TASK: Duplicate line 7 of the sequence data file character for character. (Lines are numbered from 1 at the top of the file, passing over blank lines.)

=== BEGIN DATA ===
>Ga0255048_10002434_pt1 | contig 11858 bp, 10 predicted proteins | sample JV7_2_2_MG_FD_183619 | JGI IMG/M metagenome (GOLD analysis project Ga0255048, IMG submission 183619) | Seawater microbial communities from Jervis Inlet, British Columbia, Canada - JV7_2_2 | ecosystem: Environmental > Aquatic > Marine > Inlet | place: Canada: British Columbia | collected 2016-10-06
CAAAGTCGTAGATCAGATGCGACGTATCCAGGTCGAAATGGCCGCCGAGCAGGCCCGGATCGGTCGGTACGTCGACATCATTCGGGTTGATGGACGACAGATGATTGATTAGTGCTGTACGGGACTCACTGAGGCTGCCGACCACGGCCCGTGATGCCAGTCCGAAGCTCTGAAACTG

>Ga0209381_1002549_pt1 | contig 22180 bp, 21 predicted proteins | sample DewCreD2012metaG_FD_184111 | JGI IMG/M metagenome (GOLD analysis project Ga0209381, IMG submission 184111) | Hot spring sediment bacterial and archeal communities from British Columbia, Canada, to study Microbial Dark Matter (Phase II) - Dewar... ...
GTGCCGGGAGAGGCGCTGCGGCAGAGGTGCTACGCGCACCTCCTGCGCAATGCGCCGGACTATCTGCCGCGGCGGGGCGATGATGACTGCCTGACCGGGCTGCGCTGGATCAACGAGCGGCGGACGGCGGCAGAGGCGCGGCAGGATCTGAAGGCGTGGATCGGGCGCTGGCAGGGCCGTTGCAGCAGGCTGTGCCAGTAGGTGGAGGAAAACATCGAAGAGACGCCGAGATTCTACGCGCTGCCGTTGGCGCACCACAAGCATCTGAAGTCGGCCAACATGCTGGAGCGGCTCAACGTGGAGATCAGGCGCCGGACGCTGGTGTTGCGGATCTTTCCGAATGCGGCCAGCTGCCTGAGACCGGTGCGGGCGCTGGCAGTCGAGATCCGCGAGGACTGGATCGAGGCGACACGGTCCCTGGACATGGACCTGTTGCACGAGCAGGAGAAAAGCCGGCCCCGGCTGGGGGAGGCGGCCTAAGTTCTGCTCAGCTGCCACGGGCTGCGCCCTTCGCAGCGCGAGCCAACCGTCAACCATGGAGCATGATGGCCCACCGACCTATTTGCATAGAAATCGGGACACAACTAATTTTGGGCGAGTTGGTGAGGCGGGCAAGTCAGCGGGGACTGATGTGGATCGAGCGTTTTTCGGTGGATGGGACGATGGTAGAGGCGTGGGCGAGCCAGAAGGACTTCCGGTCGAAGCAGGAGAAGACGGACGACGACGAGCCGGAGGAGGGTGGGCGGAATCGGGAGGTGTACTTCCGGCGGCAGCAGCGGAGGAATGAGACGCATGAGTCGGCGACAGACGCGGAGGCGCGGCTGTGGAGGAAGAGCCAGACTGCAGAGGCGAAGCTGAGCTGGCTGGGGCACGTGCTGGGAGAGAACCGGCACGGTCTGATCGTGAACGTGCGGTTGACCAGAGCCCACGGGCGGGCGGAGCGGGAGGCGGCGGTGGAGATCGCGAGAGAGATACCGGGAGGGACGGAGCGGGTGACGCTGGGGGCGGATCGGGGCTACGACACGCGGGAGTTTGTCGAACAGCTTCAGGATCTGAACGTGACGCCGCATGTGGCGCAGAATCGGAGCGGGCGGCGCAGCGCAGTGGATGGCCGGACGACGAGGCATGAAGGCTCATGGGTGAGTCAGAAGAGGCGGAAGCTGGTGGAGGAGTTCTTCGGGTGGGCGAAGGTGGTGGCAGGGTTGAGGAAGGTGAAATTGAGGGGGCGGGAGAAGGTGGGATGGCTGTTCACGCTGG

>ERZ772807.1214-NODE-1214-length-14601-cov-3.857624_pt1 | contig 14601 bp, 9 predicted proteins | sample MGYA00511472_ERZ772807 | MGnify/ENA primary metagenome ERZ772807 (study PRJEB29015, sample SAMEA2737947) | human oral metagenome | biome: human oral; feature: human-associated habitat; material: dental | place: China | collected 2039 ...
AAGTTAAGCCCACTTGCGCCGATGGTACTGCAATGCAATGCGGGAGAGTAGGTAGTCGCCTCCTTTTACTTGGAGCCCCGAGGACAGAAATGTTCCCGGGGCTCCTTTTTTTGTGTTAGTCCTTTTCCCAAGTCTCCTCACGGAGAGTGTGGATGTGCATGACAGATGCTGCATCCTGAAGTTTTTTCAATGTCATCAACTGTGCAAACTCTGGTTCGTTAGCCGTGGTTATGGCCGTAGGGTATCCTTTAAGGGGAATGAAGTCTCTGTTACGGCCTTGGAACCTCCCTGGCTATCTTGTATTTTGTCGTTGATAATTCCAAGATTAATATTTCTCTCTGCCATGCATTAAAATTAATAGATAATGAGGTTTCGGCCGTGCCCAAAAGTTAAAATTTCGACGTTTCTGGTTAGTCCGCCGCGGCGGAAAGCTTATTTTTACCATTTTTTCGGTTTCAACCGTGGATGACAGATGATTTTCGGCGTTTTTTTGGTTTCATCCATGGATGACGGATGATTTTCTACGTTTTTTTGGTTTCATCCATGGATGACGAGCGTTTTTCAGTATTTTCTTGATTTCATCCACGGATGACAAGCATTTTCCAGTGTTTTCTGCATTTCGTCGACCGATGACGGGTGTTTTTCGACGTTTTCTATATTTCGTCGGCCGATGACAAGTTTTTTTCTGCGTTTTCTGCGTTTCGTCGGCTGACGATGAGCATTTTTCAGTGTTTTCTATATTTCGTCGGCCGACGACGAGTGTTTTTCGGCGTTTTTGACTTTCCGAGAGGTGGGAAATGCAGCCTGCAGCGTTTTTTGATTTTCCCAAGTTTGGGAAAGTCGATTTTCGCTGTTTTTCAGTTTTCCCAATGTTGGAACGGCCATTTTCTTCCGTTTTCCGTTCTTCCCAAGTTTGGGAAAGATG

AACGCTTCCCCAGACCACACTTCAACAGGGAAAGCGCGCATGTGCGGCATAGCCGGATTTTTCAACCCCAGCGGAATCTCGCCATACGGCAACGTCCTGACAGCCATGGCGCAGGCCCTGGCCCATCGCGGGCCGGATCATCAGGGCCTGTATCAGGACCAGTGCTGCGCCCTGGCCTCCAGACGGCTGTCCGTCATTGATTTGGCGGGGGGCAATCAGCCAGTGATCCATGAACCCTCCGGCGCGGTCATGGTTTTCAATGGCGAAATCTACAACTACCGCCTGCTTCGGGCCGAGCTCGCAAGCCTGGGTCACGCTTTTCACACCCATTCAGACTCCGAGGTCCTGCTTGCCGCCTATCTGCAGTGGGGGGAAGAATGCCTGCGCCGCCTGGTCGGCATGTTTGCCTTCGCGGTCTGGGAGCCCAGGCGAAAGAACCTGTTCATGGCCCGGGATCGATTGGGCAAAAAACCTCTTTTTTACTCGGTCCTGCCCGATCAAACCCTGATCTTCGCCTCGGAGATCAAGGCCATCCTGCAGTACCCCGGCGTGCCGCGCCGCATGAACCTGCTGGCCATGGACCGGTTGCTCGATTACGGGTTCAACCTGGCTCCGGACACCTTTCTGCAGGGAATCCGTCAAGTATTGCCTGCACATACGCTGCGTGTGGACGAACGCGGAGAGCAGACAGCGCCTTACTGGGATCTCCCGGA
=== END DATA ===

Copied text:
AACGCTTCCCCAGACCACACTTCAACAGGGAAAGCGCGCATGTGCGGCATAGCCGGATTTTTCAACCCCAGCGGAATCTCGCCATACGGCAACGTCCTGACAGCCATGGCGCAGGCCCTGGCCCATCGCGGGCCGGATCATCAGGGCCTGTATCAGGACCAGTGCTGCGCCCTGGCCTCCAGACGGCTGTCCGTCATTGATTTGGCGGGGGGCAATCAGCCAGTGATCCATGAACCCTCCGGCGCGGTCATGGTTTTCAATGGCGAAATCTACAACTACCGCCTGCTTCGGGCCGAGCTCGCAAGCCTGGGTCACGCTTTTCACACCCATTCAGACTCCGAGGTCCTGCTTGCCGCCTATCTGCAGTGGGGGGAAGAATGCCTGCGCCGCCTGGTCGGCATGTTTGCCTTCGCGGTCTGGGAGCCCAGGCGAAAGAACCTGTTCATGGCCCGGGATCGATTGGGCAAAAAACCTCTTTTTTACTCGGTCCTGCCCGATCAAACCCTGATCTTCGCCTCGGAGATCAAGGCCATCCTGCAGTACCCCGGCGTGCCGCGCCGCATGAACCTGCTGGCCATGGACCGGTTGCTCGATTACGGGTTCAACCTGGCTCCGGACACCTTTCTGCAGGGAATCCGTCAAGTATTGCCTGCACATACGCTGCGTGTGGACGAACGCGGAGAGCAGACAGCGCCTTACTGGGATCTCCCGGA